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   25   
   26   package javax.swing;
   27   
   28   /**
   29    * A <code>SizeSequence</code> object
   30    * efficiently maintains an ordered list
   31    * of sizes and corresponding positions.
   32    * One situation for which <code>SizeSequence</code>
   33    * might be appropriate is in a component
   34    * that displays multiple rows of unequal size.
   35    * In this case, a single <code>SizeSequence</code>
   36    * object could be used to track the heights
   37    * and Y positions of all rows.
   38    * <p>
   39    * Another example would be a multi-column component,
   40    * such as a <code>JTable</code>,
   41    * in which the column sizes are not all equal.
   42    * The <code>JTable</code> might use a single
   43    * <code>SizeSequence</code> object
   44    * to store the widths and X positions of all the columns.
   45    * The <code>JTable</code> could then use the
   46    * <code>SizeSequence</code> object
   47    * to find the column corresponding to a certain position.
   48    * The <code>JTable</code> could update the
   49    * <code>SizeSequence</code> object
   50    * whenever one or more column sizes changed.
   51    *
   52    * <p>
   53    * The following figure shows the relationship between size and position data
   54    * for a multi-column component.
   55    * <p>
   56    * <center>
   57    * <img src="doc-files/SizeSequence-1.gif" width=384 height = 100
   58    * alt="The first item begins at position 0, the second at the position equal
   59    to the size of the previous item, and so on.">
   60    * </center>
   61    * <p>
   62    * In the figure, the first index (0) corresponds to the first column,
   63    * the second index (1) to the second column, and so on.
   64    * The first column's position starts at 0,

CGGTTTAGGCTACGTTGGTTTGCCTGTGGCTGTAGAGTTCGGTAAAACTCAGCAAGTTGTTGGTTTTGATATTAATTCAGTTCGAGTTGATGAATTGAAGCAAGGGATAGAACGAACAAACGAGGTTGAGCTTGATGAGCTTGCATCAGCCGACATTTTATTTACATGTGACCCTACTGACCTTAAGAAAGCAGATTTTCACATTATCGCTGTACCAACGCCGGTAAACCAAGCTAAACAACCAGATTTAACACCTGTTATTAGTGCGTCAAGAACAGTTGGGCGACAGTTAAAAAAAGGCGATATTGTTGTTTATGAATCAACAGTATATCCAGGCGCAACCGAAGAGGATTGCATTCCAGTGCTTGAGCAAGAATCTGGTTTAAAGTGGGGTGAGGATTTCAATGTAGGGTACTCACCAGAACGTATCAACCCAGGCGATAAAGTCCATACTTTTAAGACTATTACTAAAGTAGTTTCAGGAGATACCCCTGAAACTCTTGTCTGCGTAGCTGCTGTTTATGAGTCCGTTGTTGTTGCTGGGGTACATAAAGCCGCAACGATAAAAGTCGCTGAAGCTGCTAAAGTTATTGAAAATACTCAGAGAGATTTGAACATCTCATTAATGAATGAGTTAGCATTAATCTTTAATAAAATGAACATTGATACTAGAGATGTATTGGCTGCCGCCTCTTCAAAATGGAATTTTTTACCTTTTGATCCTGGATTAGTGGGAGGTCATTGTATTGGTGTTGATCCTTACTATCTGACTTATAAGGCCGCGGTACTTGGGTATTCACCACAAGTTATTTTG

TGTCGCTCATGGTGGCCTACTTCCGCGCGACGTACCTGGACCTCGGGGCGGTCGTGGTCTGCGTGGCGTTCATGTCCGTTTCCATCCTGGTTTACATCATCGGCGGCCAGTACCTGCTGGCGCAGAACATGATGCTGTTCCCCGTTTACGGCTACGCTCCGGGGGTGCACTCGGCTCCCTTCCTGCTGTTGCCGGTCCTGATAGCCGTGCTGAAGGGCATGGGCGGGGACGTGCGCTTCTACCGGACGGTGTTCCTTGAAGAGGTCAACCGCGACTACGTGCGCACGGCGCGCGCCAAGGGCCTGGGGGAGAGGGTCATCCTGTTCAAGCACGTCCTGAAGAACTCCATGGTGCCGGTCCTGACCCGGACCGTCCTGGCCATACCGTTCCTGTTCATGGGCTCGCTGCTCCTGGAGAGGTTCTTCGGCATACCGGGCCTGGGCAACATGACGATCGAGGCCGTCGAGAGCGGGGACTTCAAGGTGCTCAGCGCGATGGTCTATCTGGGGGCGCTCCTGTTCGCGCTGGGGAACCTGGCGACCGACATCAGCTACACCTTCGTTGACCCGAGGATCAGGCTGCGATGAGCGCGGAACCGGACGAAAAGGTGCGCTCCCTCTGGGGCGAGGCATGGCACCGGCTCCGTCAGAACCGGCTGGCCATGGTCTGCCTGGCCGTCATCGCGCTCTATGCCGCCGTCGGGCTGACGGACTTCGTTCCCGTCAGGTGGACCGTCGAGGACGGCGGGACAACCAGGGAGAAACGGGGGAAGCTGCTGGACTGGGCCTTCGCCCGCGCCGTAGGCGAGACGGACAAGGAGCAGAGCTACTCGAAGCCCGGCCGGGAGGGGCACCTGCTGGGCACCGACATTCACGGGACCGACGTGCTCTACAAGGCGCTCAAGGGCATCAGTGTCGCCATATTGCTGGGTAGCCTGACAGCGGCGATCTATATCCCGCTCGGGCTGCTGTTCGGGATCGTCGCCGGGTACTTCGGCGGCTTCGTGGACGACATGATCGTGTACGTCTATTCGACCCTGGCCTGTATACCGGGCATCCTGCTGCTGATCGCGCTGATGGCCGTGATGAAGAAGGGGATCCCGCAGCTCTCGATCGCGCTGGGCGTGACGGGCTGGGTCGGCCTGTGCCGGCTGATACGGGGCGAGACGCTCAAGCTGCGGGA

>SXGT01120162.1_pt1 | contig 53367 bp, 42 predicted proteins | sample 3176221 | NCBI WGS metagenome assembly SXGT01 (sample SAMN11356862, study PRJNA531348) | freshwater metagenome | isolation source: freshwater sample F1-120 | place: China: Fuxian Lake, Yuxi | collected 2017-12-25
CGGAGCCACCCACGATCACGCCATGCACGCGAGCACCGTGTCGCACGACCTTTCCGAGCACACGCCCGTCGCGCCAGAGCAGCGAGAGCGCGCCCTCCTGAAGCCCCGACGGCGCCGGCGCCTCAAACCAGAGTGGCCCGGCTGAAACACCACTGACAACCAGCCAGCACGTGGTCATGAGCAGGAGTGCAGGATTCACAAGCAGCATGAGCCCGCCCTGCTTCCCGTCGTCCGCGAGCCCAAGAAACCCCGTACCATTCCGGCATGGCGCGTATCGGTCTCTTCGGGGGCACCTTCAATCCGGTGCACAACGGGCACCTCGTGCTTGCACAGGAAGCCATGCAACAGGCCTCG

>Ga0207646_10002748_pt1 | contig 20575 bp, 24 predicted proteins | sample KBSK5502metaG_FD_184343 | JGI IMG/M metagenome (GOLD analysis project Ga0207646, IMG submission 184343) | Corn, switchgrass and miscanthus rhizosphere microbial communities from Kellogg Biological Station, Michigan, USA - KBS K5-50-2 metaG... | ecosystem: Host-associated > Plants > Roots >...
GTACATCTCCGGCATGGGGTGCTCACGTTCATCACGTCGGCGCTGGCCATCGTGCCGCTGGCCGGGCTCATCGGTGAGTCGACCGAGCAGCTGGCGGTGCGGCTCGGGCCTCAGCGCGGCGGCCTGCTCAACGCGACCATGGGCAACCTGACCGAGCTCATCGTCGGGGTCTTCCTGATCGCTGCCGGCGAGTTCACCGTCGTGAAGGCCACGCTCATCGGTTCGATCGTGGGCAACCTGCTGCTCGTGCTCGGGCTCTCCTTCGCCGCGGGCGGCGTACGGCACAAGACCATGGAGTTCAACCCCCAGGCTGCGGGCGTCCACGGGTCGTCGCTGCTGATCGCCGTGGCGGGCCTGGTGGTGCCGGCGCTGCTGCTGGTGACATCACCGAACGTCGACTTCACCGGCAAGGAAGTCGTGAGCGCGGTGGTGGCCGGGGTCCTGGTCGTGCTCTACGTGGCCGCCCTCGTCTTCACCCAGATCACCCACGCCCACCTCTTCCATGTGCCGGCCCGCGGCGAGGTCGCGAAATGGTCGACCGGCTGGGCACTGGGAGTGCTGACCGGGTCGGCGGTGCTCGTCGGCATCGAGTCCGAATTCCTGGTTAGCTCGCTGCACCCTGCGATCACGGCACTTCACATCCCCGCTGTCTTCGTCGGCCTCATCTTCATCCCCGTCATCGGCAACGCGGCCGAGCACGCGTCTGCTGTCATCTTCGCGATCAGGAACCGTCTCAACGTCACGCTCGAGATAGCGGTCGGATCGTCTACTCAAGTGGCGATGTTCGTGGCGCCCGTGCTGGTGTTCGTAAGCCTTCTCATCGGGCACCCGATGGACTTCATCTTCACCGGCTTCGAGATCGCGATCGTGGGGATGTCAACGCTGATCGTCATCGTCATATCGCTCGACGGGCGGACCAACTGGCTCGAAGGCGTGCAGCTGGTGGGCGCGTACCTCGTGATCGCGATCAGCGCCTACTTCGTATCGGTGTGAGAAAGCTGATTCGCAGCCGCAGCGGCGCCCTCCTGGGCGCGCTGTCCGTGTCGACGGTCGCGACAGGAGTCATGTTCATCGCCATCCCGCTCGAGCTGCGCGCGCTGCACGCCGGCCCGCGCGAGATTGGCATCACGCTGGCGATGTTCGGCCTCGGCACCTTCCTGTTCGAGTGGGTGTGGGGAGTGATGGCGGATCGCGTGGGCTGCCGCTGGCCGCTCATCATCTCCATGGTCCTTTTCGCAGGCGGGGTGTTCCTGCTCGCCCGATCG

65    * and the column occupies <em>size<sub>0</sub></em> pixels,
   66    * where <em>size<sub>0</sub></em> is the value returned by
   67    * <code>getSize(0)</code>.
   68    * Thus, the first column ends at <em>size<sub>0</sub></em> - 1.
   69    * The second column then begins at
   70    * the position <em>size<sub>0</sub></em>
   71    * and occupies <em>size<sub>1</sub></em> (<code>getSize(1)</code>) pixels.
   72    * <p>
   73    * Note that a <code>SizeSequence</code> object simply represents intervals
   74    * along an axis.
   75    * In our examples, the intervals represent height or width in pixels.
   76    * However, any other unit of measure (for example, time in days)
   77    * could be just as valid.
   78    *
   79    * <p>
   80    *
   81    * <h4>Implementation Notes</h4>
   82    *
   83    * Normally when storing the size and position of entries,
   84    * one would choose between
   85    * storing the sizes or storing their positions
   86    * instead. The two common operations that are needed during
   87    * rendering are: <code>getIndex(position)</code>
   88    * and <code>setSize(index, size)</code>.
   89    * Whichever choice of internal format is made one of these
   90    * operations is costly when the number of entries becomes large.
   91    * If sizes are stored, finding the index of the entry
   92    * that encloses a particular position is linear in the
   93    * number of entries. If positions are stored instead, setting
   94    * the size of an entry at a particular index requires updating
   95    * the positions of the affected entries, which is also a linear
   96    * calculation.
   97    * <p>
   98    * Like the above techniques this class holds an array of N integers
   99    * internally but uses a hybrid encoding, which is halfway
  100    * between the size-based and positional-based approaches.
  101    * The result is a data structure that takes the same space to store
  102    * the information but can perform most operations in Log(N) time
  103    * instead of O(N), where N is the number of entries in the list.